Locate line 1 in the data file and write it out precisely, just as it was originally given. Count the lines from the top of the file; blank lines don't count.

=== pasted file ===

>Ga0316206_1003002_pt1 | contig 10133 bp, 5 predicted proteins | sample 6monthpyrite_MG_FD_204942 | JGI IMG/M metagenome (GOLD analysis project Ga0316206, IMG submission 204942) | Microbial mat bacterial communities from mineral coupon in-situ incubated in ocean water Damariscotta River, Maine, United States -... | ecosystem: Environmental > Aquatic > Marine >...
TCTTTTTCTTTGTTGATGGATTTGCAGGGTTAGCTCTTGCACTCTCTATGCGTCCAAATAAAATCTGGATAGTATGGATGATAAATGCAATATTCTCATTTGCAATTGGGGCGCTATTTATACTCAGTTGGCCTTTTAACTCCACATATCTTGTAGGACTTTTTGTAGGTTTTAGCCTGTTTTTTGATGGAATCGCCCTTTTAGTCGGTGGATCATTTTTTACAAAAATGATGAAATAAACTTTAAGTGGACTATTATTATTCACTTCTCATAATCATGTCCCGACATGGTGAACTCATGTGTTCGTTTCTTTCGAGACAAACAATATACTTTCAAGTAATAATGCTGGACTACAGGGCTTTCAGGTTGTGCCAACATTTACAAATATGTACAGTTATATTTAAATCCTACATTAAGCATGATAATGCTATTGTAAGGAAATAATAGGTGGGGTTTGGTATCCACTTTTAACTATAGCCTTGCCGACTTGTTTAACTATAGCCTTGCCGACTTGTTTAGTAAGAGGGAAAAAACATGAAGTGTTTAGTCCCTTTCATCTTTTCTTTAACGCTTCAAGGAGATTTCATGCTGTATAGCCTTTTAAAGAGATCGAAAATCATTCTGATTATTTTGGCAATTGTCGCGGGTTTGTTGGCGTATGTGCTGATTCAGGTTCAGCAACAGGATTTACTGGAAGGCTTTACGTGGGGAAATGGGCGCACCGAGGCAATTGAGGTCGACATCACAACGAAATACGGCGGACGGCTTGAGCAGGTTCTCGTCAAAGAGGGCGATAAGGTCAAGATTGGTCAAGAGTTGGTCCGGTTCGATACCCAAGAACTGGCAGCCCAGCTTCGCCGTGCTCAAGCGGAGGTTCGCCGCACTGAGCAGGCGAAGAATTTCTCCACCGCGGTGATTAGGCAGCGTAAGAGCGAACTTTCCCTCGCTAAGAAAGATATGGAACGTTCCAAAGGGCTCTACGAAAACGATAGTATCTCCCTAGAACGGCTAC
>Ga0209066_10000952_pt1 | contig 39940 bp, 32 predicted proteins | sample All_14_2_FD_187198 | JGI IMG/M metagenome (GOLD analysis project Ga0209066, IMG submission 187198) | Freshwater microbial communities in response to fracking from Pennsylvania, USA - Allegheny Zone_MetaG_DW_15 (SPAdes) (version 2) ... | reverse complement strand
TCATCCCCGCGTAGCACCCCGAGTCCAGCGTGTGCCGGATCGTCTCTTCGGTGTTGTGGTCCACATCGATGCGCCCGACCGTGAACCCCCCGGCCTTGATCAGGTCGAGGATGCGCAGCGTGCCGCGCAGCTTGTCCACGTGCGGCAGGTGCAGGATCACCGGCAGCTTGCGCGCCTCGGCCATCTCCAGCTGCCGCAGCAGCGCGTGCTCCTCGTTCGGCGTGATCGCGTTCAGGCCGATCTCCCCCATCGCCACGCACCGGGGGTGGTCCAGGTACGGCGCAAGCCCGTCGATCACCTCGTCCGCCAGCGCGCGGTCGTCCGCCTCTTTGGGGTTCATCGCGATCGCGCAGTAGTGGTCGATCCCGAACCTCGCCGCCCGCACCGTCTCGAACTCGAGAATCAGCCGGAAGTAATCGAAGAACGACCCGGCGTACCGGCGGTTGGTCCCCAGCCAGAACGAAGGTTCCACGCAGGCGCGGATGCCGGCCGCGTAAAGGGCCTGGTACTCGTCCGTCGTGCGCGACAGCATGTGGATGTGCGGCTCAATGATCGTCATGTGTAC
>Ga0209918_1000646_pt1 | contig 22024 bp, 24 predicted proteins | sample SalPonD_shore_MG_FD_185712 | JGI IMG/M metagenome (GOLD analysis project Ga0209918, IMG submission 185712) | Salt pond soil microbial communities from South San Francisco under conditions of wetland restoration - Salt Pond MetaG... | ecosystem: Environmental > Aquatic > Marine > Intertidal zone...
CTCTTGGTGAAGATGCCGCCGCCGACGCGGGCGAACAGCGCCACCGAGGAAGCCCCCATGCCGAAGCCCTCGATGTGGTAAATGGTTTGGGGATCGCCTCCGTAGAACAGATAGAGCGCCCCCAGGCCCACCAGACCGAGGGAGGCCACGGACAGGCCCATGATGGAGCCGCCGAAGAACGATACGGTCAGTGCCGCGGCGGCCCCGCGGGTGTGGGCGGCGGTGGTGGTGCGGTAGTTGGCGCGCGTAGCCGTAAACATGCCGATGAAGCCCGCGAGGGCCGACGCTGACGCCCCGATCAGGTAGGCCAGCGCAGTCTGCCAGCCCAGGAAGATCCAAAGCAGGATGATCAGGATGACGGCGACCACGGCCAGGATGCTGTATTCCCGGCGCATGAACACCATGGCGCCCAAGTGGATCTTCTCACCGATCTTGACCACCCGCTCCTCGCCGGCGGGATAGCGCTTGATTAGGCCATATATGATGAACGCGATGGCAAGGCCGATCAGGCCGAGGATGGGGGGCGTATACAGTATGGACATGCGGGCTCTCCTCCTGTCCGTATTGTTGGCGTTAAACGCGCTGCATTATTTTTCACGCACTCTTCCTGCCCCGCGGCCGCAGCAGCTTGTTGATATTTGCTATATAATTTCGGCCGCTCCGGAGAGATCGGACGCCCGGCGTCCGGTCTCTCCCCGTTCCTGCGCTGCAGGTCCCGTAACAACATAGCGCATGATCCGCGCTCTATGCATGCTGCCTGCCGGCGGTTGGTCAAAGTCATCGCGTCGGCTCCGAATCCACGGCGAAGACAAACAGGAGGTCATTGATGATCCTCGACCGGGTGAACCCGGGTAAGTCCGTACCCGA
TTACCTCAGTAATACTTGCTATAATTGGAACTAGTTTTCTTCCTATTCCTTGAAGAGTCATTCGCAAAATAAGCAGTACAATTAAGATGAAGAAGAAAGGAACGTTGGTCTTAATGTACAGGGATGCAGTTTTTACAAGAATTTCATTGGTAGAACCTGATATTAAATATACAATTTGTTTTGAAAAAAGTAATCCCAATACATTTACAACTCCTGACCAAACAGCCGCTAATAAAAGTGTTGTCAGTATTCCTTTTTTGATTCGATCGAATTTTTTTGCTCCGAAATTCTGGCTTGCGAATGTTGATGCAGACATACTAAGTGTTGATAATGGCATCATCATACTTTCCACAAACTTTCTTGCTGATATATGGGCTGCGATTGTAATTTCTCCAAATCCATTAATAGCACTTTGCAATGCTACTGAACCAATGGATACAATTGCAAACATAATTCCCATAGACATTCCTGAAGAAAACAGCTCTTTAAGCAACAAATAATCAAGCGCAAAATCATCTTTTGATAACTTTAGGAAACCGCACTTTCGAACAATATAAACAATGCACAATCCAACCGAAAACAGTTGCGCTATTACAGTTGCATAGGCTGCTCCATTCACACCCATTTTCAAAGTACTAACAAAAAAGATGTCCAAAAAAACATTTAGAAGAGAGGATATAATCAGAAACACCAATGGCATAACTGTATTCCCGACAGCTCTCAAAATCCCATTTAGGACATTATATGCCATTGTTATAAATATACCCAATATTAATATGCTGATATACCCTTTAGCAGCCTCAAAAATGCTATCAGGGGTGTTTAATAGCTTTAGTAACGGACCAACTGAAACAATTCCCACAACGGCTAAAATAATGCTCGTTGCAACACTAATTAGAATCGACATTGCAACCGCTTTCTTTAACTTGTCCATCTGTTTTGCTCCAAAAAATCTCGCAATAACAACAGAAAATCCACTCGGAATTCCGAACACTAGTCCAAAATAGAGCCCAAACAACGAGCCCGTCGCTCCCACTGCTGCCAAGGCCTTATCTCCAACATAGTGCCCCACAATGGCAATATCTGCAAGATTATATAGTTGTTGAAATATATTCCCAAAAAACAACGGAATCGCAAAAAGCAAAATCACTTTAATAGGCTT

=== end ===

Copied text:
>Ga0316206_1003002_pt1 | contig 10133 bp, 5 predicted proteins | sample 6monthpyrite_MG_FD_204942 | JGI IMG/M metagenome (GOLD analysis project Ga0316206, IMG submission 204942) | Microbial mat bacterial communities from mineral coupon in-situ incubated in ocean water Damariscotta River, Maine, United States -... | ecosystem: Environmental > Aquatic > Marine >...